Testbed for YF-12A Weapons System

Last revised July 1, 2000


Another somewhat less well-known role for the Hustler was that of a testbed for the weapons and fire control system of the Lockheed YF-12A Mach 3 interceptor.

The missile and fire control system for the proposed YF-12A was to be the Hughes Aircraft Company AN/ASG-18 fire control system and associated GAR-9 (AIM-47A) air-to-air missile that had originally been developed for the abortive F-108 Rapier program. Since the weapons system was going to be ready for test before the YF-12A aircraft was, the USAF decided that they could speed up the program by fitting the weapons system into a special testbed aircraft that would do some of the earlier evaluation of the system until the YF-12A could be ready.

On October 17, 1958, Convair received a contract from Hughes and the USAF to manufacture two special pods for GAR-9 missile launch tests and to modify one B-58 for AN/ASG-18 testbed work. B-58A serial number 55-665 was selected for the modifications.

In order to fit the rather large AN/ASG-18 fire control system into the B-58A, nearly seven feet had to be added to the overall length of the aircraft. The AN/ASG-18 radar system had one of the largest articulated antennae ever mounted on an aircraft up to that time. The AN/ASG-18 system also had a significant infrared capability, and an infrared sensor dome was mounted on each side of the forward fuselage ahead of the cockpit. Internal changes had to be made in the second crew station and elsewhere to accommodate the associated instrumentation and control equipment.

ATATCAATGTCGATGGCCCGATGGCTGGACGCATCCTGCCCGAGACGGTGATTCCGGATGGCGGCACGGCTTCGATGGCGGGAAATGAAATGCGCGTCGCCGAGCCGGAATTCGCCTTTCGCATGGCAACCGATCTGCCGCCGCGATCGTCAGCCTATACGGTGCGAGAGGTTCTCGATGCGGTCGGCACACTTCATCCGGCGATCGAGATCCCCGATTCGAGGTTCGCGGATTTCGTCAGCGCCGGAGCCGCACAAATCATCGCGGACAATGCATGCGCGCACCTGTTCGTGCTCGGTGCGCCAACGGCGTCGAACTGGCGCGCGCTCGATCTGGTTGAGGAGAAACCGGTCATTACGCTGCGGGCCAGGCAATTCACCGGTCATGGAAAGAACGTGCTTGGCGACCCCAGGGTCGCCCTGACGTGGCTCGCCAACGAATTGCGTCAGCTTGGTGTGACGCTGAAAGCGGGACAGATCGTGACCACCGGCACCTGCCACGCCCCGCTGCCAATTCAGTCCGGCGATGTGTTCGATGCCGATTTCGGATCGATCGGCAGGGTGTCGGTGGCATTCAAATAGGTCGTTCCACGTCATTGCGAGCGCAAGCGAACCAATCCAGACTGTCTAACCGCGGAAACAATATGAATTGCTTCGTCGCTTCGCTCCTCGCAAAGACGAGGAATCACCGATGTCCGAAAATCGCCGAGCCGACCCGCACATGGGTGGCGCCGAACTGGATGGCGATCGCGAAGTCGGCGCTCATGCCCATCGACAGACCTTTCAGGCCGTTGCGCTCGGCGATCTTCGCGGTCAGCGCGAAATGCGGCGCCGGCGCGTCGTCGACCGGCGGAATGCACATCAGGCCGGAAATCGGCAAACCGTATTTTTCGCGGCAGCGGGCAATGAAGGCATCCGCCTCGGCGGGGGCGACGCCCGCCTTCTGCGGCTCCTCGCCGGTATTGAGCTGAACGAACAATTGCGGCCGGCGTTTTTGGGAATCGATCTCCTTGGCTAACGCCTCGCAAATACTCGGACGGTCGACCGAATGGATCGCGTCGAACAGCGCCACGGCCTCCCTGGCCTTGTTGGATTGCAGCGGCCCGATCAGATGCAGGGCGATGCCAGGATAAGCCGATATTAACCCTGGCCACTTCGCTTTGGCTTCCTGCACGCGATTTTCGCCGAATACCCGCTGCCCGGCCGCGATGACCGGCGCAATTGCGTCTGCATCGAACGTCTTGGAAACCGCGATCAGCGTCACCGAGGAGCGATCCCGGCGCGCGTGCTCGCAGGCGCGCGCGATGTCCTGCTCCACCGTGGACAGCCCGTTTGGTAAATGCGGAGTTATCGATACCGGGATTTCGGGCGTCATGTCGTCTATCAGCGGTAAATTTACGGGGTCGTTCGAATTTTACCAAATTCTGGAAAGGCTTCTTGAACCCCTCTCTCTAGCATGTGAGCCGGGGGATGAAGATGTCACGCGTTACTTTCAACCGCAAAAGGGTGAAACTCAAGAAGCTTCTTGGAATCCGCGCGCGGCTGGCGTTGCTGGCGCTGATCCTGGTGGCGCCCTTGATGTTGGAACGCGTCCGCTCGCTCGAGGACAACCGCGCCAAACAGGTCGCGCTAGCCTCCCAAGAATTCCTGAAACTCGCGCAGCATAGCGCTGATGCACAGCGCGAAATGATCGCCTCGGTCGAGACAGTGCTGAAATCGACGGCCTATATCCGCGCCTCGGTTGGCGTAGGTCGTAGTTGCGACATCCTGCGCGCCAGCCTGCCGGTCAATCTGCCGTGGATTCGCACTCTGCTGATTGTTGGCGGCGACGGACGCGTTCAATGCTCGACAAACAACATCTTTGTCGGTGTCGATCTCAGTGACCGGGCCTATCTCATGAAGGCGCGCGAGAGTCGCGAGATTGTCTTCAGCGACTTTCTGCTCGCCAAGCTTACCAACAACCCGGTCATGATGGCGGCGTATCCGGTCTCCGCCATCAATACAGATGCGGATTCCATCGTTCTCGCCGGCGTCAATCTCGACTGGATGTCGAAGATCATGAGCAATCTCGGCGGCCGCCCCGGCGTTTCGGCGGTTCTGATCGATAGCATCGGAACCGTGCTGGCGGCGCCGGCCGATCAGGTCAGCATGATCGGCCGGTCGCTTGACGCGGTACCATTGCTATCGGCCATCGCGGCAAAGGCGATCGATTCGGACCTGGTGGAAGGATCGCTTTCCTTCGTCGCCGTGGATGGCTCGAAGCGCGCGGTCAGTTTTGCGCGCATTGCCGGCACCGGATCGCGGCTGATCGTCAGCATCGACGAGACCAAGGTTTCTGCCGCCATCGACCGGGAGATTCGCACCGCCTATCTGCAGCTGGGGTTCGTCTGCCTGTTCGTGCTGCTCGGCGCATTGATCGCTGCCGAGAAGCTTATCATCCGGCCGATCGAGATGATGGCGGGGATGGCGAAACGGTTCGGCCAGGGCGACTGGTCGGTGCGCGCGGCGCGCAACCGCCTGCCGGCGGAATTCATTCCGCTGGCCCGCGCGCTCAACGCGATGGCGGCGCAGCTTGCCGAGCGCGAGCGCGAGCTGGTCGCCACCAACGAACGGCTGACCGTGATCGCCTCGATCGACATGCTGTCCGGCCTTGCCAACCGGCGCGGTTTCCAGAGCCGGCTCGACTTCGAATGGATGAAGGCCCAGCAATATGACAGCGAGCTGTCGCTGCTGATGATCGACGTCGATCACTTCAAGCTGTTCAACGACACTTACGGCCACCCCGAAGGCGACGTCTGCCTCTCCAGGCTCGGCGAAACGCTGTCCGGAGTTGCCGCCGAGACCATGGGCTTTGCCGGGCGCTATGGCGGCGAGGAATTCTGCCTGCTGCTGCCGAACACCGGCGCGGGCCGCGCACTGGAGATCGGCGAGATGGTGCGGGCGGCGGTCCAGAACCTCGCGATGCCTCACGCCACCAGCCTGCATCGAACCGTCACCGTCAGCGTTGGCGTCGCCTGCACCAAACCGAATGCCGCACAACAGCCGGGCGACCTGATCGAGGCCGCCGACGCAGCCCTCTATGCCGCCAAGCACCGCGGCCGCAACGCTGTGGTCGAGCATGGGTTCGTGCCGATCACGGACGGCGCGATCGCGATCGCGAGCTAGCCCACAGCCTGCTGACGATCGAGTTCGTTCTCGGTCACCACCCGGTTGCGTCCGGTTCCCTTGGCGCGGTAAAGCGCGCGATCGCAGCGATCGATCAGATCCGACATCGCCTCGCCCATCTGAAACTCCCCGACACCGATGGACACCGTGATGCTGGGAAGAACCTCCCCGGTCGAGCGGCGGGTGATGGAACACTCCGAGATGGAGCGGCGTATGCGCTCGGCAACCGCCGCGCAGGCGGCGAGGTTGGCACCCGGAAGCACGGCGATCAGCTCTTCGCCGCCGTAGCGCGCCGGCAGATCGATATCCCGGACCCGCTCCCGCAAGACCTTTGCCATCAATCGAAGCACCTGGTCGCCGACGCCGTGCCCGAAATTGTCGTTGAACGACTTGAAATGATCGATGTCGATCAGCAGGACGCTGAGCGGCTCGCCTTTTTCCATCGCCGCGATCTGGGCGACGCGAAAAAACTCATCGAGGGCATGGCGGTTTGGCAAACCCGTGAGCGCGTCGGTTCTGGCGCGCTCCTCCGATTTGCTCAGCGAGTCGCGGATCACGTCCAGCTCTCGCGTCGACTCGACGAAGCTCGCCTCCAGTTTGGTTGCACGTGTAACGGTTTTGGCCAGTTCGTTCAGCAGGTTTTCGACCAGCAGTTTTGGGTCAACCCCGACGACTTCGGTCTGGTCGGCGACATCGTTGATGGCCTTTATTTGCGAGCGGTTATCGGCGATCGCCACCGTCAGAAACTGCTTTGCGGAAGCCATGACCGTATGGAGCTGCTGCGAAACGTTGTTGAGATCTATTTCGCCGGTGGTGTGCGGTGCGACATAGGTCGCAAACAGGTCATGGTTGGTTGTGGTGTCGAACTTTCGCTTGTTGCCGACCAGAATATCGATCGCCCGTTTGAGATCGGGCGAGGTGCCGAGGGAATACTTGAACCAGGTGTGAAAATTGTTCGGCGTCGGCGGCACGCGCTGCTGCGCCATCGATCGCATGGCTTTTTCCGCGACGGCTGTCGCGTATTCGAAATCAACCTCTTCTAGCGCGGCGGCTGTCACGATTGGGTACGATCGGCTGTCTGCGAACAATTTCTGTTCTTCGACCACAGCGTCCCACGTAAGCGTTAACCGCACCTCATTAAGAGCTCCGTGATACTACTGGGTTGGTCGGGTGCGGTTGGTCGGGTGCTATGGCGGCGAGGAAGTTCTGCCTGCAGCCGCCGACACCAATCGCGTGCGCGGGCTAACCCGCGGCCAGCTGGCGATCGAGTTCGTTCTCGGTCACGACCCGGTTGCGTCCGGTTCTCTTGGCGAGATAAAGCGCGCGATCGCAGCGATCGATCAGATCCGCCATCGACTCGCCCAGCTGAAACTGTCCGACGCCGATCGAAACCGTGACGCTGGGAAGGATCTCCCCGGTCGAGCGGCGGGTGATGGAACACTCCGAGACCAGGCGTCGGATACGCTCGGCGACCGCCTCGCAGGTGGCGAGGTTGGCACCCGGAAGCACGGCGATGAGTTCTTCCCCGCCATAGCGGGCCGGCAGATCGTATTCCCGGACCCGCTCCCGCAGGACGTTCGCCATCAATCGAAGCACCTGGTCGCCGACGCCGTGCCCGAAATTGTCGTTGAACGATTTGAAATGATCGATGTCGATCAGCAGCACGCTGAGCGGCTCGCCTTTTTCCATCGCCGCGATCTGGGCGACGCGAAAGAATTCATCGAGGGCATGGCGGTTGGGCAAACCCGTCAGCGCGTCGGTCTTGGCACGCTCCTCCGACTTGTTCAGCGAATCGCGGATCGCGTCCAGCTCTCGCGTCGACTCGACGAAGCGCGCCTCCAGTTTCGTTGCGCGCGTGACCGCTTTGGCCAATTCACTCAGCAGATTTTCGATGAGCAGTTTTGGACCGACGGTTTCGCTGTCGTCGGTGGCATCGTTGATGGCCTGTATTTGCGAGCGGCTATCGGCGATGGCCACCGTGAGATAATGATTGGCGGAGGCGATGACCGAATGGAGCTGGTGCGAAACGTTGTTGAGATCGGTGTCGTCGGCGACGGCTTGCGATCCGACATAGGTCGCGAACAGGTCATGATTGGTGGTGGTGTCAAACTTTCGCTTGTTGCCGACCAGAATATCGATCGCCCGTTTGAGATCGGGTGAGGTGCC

A special ventral pod had to be developed to carry and launch the GAR-9 missile. The new type of pod carried no fuel, but had a large internal bay for a single GAR-9 missile with associated cooling system, telemetry equipment, and tracking flares. Two pods were built.

The flight testing of the radar began in early 1960, but the first GAR-9 launch did not take place until May 25, 1962. By late 1963, the YF-12A flight test program was sufficiently well advanced that it was concluded that it was now possible for future GAR-9 missile launches to take place from the YF-12A itself. The last B-58 GAR-9 launches took place in February of 1964.

After the completion of the ASG-18/GAR-9 test program, the special modifications were removed from 55-0665. However the long nose was retained. 55-0665 was eventually placed out in the open on the photo test range at Edwards AFB. Is it still out there?

Sources:


  1. American Combat Planes, Third Enlarged Edition, Ray Wagner, Doubleday, 1982.

  2. Post World War II Bombers, Marcelle Size Knaack, Office of Air Force History, 1988.

  3. United States Military Aircraft Since 1909, Gordon Swanborough and Peter M. Bowers, Smithsonian, 1989.

  4. Convair B-58 Hustler: The World's First Supersonic Bomber, Jay Miller, Aerofax, 1997.